From January 10 through March 7 the museum's ticket office will relocate to Dorsoduro 708. As a result, the cloakroom service will be temporarily suspended. We apologize for the inconvenience.
Louis Marcoussis was born Ludwig Casimir Ladislas Markus in Warsaw, on November 14, 1878. In 1901 he entered the Academy of Fine Arts of Cracow to study painting with Jan Crzegorz Stanislawski. In 1903 he moved to Paris, where he worked briefly under Jules Lefebvre at the Académie Julian and became a friend of Roger de La Fresnaye and Robert Lotiron. He exhibited for the first time at the Salon d’Automne in 1905 and at the Salon des Indépendants in 1906, and was often represented in both salons in subsequent years.
In Paris he made his living by selling caricatures to satirical periodicals, including La Vie Parisienne and Le Journal. He frequented numerous cafés, such as the Rotonde, Cirque Médrano, and the Ermitage, where he met Edgar Degas around 1906 and Giullaume Apollinaire, Georges Braque, and Pablo Picasso in 1910. In 1907 he abandoned painting; when he began to paint again in 1910, he discarded his earlier Impressionist style to adopt the new Cubist idiom. In around 1911, at the suggestion of Apollinaire, he began calling himself Marcoussis, the name of a village near Monthéry. In 1912 the artist participated in the Salon de la Section d’Or at the Galerie de la Boétie in Paris. By this time his circle included Juan Gris, Max Jacob, Fernand Léger, Jean Metzinger, and Francis Picabia. He served in the army from 1914 to 1919, returning to Poland for a visit after his demobilization.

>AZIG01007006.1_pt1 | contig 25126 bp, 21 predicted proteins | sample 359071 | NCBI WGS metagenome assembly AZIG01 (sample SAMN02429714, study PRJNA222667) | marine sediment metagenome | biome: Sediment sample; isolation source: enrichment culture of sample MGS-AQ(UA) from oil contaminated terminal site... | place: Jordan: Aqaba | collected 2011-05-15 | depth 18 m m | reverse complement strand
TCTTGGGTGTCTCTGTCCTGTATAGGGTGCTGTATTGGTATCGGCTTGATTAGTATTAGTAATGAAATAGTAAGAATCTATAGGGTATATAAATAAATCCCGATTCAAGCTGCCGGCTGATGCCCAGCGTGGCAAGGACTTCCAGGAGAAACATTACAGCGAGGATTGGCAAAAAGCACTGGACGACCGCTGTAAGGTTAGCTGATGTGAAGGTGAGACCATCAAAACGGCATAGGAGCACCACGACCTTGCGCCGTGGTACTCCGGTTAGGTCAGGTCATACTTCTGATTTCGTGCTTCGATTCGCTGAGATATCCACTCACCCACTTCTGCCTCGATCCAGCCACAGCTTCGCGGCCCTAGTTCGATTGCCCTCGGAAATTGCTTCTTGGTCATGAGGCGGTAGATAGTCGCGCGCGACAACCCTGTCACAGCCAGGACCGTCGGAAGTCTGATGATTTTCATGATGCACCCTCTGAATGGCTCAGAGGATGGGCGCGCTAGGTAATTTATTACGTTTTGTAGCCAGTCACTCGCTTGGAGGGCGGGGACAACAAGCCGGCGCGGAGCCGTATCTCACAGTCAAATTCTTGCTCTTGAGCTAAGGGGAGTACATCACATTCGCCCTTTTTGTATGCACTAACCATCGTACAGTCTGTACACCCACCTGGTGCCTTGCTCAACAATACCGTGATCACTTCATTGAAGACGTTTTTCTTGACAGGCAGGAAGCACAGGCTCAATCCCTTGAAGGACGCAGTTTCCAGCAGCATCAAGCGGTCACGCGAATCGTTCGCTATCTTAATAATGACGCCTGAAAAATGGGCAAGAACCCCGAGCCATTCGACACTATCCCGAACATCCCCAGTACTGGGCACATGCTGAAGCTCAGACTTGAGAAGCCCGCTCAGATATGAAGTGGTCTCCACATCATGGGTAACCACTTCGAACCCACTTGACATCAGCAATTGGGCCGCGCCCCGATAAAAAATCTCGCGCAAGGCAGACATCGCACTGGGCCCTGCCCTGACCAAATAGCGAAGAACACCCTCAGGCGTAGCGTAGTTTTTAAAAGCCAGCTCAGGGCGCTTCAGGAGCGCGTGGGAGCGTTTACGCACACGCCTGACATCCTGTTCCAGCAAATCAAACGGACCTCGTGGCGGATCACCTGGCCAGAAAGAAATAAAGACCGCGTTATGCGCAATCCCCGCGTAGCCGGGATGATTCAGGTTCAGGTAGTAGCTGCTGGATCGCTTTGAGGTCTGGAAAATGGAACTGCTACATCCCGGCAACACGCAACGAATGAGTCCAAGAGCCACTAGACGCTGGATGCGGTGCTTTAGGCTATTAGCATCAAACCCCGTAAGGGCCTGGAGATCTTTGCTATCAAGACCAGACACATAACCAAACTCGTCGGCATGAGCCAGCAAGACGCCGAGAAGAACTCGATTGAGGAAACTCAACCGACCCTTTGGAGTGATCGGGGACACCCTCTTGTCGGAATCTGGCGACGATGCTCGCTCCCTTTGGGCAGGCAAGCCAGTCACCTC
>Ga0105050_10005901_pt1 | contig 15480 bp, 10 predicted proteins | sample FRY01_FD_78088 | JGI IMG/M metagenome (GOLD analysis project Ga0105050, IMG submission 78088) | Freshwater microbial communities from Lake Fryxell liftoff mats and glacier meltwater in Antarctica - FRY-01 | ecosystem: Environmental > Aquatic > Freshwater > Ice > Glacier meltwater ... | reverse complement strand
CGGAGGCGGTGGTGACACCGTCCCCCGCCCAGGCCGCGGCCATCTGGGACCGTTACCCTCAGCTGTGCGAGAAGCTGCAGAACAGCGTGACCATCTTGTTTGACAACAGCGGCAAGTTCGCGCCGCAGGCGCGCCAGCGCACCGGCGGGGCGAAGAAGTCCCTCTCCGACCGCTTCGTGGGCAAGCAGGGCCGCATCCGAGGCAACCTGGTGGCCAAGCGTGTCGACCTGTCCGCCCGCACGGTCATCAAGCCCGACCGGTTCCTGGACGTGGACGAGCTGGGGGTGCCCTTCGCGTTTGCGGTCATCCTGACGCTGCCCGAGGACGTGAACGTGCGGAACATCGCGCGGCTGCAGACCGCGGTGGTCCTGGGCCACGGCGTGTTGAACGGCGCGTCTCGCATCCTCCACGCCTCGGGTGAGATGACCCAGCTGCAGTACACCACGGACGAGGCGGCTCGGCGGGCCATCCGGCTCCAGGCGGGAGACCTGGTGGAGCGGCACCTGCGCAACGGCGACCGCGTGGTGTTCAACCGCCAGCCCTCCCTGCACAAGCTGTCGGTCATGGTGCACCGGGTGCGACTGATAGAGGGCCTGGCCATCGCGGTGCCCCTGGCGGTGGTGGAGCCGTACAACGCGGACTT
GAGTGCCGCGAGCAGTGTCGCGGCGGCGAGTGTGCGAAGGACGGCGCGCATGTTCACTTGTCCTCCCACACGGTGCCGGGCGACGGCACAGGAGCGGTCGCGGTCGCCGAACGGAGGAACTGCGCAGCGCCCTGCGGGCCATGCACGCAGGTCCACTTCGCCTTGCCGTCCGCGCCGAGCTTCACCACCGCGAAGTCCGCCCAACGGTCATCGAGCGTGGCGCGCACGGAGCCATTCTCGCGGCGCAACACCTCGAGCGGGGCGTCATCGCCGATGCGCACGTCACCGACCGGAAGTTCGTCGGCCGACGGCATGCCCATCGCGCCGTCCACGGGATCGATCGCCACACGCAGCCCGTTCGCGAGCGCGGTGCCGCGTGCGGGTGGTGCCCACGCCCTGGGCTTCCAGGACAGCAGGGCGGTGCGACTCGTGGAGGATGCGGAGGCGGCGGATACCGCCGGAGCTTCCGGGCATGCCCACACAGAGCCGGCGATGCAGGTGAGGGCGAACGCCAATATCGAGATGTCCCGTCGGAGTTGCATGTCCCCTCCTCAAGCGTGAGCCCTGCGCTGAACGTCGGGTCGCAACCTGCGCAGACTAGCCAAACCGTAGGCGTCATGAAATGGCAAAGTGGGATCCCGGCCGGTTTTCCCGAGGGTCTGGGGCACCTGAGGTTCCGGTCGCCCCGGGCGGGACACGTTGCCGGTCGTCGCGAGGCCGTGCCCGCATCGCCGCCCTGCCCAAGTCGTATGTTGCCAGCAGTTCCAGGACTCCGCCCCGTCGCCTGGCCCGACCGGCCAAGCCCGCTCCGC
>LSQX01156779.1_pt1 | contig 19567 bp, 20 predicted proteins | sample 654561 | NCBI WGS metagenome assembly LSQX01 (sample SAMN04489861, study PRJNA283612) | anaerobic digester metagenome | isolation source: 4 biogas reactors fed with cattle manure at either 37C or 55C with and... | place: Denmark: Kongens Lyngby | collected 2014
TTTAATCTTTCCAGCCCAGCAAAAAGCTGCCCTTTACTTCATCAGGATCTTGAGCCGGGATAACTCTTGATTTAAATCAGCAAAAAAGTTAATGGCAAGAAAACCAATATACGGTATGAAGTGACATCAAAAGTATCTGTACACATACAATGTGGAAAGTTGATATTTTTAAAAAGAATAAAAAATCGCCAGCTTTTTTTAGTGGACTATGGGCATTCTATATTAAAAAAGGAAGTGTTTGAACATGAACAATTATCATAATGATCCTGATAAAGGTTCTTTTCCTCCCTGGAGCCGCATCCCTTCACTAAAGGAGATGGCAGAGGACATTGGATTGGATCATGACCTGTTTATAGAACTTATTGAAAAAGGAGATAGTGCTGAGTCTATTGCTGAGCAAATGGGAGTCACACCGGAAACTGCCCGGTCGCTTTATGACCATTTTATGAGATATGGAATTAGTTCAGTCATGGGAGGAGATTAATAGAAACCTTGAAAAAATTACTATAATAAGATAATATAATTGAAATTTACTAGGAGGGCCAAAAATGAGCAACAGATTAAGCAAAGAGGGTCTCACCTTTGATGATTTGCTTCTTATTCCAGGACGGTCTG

Marcoussis exhibited in 1921 at the Galerie Der Sturm Gallery in Berlin with Albert Gleizes, Jacques Villon and others. He was given his first one-man show at Galerie Pierre in Paris, in 1925. This was followed by solo exhibitions in 1928 at the Galerie Le Centaure in Brussels, and at the Galerie Georges Bernheim in Paris in 1929. In 1930 the artist made the first of many trips to England and met Helena Rubinstein, who became his supporter. In 1934-35 be stayed for several months in the United States, where one-man shows of his prints opened a The Arts Club of Chicago in 1934 and M. Knoedler and Co. in New York in 1935. Marcoussis worked almost exclusively in graphics from 1930 to 1937; a retrospective of his prints took place at the Palais des Beaux-Arts in Brussels in 1936. The artist traveled in England and Italy in 1938, and during the following year was given a solo exhibition at the London Gallery in London. In 1940, as the German army advanced, Marcoussis left Paris for Cusset, near Vichy, where he died on October 22, 1941.